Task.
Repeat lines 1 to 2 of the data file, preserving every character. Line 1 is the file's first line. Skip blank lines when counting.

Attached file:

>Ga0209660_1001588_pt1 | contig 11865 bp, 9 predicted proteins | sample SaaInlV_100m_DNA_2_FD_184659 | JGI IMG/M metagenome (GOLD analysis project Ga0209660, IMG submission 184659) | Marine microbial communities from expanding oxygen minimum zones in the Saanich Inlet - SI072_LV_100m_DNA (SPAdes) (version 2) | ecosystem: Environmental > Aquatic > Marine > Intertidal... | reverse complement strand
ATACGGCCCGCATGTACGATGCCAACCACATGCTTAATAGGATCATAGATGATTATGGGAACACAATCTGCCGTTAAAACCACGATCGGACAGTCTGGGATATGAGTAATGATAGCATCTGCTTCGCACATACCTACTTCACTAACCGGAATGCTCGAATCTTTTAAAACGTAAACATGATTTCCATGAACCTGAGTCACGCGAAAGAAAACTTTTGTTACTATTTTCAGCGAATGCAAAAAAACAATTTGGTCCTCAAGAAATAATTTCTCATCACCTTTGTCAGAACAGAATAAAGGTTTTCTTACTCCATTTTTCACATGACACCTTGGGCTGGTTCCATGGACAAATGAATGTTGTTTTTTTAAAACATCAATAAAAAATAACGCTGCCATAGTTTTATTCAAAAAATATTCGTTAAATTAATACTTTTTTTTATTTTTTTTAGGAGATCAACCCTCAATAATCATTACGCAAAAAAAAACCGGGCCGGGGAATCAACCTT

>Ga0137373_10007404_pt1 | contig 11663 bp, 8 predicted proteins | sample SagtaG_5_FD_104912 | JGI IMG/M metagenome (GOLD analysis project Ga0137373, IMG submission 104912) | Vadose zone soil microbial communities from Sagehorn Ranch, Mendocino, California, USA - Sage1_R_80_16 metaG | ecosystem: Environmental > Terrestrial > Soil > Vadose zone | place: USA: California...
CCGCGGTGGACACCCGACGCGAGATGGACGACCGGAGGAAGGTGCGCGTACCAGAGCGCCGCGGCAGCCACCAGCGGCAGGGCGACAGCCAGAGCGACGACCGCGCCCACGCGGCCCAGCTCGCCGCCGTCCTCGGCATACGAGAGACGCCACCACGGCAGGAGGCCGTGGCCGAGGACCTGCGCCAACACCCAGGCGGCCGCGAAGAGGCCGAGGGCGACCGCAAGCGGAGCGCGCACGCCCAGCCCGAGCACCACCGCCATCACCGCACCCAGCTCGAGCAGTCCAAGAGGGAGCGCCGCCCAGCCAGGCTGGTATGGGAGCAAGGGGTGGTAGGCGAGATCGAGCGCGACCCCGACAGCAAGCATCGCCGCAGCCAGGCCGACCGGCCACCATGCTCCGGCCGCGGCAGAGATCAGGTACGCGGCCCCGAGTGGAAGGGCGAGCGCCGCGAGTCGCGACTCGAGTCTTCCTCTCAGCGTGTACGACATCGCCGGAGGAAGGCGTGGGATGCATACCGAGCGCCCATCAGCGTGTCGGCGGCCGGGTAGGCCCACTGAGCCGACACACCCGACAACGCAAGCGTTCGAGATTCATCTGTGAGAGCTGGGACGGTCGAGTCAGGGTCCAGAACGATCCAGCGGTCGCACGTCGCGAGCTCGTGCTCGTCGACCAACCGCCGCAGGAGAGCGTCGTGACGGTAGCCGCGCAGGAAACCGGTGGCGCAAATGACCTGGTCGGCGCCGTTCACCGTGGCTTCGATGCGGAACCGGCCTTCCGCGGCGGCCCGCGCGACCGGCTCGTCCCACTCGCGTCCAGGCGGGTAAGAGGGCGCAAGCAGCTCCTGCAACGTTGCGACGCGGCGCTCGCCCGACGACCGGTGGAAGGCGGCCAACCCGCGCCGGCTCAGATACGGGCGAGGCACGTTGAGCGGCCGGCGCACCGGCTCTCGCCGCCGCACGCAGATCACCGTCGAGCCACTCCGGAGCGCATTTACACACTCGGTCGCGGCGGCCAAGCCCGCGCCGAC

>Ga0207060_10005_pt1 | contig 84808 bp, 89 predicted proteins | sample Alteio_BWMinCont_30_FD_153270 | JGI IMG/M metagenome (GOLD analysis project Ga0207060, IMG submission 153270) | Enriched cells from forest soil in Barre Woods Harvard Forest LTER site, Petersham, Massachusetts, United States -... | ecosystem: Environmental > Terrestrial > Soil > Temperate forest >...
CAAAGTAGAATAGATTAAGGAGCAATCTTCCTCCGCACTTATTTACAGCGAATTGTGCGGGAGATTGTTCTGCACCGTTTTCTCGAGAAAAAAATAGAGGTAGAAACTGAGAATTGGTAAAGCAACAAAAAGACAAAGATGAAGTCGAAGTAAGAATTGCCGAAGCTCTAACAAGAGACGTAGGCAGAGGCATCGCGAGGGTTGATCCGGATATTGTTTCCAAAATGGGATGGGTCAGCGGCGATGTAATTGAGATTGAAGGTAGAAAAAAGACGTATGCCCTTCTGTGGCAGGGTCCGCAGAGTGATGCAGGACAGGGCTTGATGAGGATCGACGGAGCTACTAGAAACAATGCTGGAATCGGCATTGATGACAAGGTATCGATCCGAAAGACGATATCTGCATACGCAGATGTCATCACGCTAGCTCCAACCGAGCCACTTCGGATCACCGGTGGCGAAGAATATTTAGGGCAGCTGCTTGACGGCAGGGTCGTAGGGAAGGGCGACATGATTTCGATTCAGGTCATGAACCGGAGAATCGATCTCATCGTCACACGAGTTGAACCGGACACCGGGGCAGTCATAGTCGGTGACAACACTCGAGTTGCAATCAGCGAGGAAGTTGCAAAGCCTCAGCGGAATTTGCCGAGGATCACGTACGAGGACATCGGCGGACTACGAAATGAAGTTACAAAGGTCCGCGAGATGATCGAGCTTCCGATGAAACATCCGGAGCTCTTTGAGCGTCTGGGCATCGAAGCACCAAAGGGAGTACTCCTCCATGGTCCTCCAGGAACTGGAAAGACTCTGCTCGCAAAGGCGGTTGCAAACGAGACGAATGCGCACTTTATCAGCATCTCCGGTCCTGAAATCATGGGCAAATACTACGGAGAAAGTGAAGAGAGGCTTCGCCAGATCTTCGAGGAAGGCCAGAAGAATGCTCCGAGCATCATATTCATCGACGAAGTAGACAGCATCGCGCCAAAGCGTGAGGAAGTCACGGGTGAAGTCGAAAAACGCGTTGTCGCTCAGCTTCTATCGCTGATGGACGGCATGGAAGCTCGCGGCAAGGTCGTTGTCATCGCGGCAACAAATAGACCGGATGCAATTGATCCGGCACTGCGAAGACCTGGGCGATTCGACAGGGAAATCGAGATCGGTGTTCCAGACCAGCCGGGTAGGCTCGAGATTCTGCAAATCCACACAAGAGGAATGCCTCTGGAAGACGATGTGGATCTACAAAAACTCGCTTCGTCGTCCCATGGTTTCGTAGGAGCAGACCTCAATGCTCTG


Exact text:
>Ga0209660_1001588_pt1 | contig 11865 bp, 9 predicted proteins | sample SaaInlV_100m_DNA_2_FD_184659 | JGI IMG/M metagenome (GOLD analysis project Ga0209660, IMG submission 184659) | Marine microbial communities from expanding oxygen minimum zones in the Saanich Inlet - SI072_LV_100m_DNA (SPAdes) (version 2) | ecosystem: Environmental > Aquatic > Marine > Intertidal... | reverse complement strand
ATACGGCCCGCATGTACGATGCCAACCACATGCTTAATAGGATCATAGATGATTATGGGAACACAATCTGCCGTTAAAACCACGATCGGACAGTCTGGGATATGAGTAATGATAGCATCTGCTTCGCACATACCTACTTCACTAACCGGAATGCTCGAATCTTTTAAAACGTAAACATGATTTCCATGAACCTGAGTCACGCGAAAGAAAACTTTTGTTACTATTTTCAGCGAATGCAAAAAAACAATTTGGTCCTCAAGAAATAATTTCTCATCACCTTTGTCAGAACAGAATAAAGGTTTTCTTACTCCATTTTTCACATGACACCTTGGGCTGGTTCCATGGACAAATGAATGTTGTTTTTTTAAAACATCAATAAAAAATAACGCTGCCATAGTTTTATTCAAAAAATATTCGTTAAATTAATACTTTTTTTTATTTTTTTTAGGAGATCAACCCTCAATAATCATTACGCAAAAAAAAACCGGGCCGGGGAATCAACCTT